Perry's first "deal" for the police began when, according to him, appellant xxxxxx fortuitously walked up to him on the street and asked if he was interested in buying a rifle (Tr. 11/2/99 at 67, 75, 82). (3) They agreed on a price of $900 (Tr. 11/2/99 at 67). On July 9, 1997, Perry contacted appellant and arranged to meet at Perry's apartment (Tr. 11/2/99 at 68). Appellant arrived at Perry's apartment just as an undercover officer left (Tr. 11/2/99 at 114). The officer identified appellant at trial (Tr. 11/2/99 at 114). Perry testified that he and appellant discussed how to get the rifle to Perry's apartment without being detected (Tr. 11/2/99 at 70). Appellant twice left and returned (Tr. 11/2/99 at 71-72). Finally, appellant returned with Daniel Hamilton ("Cat Face") (Tr. 11/2/99 at 72). Cat Face carried a box containing a loaded rifle and extra bullets (Tr. 11/2/99 at 39, 50, 72, 73). Perry gave appellant $900 and, according to Perry, appellant returned $40 to Perry "for doing the deal." (Tr. 11/2/99 at 74, 90). After appellant and Cat Face left the apartment, Perry reported to officers that he had the rifle (Tr. 11/2/99 at 74).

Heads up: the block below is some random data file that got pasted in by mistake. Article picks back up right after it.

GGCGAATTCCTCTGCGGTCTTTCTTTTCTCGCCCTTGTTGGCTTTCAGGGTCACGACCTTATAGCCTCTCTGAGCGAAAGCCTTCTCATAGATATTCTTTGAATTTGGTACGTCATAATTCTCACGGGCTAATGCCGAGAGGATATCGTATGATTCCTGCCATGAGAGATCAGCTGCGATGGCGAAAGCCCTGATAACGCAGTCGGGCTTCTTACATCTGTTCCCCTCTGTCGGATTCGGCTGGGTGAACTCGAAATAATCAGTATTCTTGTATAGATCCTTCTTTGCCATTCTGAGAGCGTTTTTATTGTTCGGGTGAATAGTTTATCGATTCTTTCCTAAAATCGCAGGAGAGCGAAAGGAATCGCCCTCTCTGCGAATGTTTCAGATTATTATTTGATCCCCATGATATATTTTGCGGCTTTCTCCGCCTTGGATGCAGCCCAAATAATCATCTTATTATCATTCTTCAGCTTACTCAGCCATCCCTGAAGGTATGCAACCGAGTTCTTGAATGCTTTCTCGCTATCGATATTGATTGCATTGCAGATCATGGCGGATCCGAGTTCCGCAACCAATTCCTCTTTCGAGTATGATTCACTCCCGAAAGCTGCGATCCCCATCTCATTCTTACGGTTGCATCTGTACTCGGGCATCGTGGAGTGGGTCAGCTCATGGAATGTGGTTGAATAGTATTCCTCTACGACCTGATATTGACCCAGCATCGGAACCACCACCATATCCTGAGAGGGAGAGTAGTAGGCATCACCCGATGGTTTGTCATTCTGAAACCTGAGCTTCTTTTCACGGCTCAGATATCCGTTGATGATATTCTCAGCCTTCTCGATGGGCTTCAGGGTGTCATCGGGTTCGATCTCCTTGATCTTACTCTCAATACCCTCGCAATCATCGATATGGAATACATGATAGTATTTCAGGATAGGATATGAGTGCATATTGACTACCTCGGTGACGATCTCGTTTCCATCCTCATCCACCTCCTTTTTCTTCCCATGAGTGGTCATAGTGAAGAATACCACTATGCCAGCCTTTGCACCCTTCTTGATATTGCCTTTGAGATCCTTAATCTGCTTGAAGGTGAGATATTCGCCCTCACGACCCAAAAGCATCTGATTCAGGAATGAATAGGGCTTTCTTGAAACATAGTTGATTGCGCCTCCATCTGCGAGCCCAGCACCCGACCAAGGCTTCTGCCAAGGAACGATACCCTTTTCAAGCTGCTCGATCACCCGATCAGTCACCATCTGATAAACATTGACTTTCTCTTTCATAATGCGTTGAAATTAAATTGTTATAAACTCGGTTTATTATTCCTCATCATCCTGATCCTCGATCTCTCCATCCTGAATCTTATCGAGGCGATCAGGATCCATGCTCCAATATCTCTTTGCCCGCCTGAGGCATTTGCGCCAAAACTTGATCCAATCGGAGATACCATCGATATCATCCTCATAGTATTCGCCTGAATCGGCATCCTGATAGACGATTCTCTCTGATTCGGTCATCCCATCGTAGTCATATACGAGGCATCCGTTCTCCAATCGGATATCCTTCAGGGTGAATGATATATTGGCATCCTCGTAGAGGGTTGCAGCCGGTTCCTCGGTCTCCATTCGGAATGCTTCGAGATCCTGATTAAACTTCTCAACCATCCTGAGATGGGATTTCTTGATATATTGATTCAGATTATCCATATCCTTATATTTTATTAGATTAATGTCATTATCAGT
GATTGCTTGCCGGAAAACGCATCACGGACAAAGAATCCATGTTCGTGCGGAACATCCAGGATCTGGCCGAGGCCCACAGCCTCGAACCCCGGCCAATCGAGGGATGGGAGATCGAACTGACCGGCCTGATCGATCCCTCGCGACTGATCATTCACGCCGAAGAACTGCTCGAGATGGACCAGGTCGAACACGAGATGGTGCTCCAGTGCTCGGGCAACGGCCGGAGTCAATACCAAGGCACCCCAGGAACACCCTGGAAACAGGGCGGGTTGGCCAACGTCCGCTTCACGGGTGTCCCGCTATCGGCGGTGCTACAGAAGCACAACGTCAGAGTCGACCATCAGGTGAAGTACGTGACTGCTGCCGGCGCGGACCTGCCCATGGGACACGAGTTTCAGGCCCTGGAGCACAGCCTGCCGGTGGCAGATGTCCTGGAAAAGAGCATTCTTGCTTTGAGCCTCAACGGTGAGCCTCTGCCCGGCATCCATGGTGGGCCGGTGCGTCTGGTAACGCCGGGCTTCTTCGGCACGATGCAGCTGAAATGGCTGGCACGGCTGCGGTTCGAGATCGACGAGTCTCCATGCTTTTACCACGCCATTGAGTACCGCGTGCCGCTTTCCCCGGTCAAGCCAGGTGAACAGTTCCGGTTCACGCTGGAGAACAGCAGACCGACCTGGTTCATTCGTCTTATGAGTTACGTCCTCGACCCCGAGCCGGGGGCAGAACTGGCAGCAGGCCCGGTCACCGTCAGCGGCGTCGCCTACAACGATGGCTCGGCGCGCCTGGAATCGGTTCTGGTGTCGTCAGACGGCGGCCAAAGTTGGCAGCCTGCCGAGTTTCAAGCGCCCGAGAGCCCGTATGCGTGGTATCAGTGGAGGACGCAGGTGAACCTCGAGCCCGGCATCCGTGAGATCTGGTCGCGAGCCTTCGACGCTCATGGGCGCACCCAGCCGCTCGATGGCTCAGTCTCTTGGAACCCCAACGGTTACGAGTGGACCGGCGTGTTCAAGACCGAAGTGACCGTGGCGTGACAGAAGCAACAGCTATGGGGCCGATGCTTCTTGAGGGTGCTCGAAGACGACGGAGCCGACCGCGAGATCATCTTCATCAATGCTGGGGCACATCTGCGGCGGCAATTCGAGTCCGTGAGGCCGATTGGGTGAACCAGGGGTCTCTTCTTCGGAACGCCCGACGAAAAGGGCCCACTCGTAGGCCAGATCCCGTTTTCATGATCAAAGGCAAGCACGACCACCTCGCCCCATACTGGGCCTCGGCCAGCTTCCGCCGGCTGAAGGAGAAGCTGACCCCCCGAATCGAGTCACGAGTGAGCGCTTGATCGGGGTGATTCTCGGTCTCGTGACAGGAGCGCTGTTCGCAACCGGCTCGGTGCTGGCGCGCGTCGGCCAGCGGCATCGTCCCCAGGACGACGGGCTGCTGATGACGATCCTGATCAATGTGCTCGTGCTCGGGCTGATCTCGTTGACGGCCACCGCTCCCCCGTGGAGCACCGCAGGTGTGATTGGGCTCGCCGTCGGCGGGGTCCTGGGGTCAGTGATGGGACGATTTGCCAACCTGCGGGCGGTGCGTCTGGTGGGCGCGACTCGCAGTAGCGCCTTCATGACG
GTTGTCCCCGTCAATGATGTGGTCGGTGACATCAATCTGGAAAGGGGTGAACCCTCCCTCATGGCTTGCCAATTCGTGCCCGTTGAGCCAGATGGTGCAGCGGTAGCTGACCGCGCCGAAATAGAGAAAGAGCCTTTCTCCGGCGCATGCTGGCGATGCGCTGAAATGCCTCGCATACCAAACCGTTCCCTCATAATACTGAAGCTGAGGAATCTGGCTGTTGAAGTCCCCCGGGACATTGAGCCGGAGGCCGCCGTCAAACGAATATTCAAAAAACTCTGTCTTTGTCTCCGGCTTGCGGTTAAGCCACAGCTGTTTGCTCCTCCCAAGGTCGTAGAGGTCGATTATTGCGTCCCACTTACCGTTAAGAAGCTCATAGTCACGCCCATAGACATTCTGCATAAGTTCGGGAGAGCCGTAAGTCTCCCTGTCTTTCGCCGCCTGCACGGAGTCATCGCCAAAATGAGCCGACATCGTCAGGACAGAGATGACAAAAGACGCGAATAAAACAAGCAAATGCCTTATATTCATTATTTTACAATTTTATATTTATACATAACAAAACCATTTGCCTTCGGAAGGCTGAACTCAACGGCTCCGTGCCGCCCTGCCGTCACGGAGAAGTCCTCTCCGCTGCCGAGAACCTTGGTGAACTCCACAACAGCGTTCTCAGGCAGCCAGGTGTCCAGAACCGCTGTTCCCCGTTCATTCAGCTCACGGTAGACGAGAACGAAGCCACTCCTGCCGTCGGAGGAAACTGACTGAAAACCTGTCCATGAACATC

The rifle was a Norinko SKS that was a copy of a World War II Russian service rifle, and manufactured in China (Tr. 11/2/99 at 125, 127). Many of these rifles were illegally exported to the United States for use as sports firearms (Tr. 11/2/99 at 125). (4) The rifle was not fingerprinted (Tr. 11/2/99 at 51).

The July 9th events in Perry's apartment were captured on video. Perry, who was wheelchair bound, had been provided with a wheelchair that had been outfitted with hidden audio and video equipment in each arm (11/2/99 at 28, 69, 113). The video tape was played at trial (Tr. 11/2/99 at 77-92).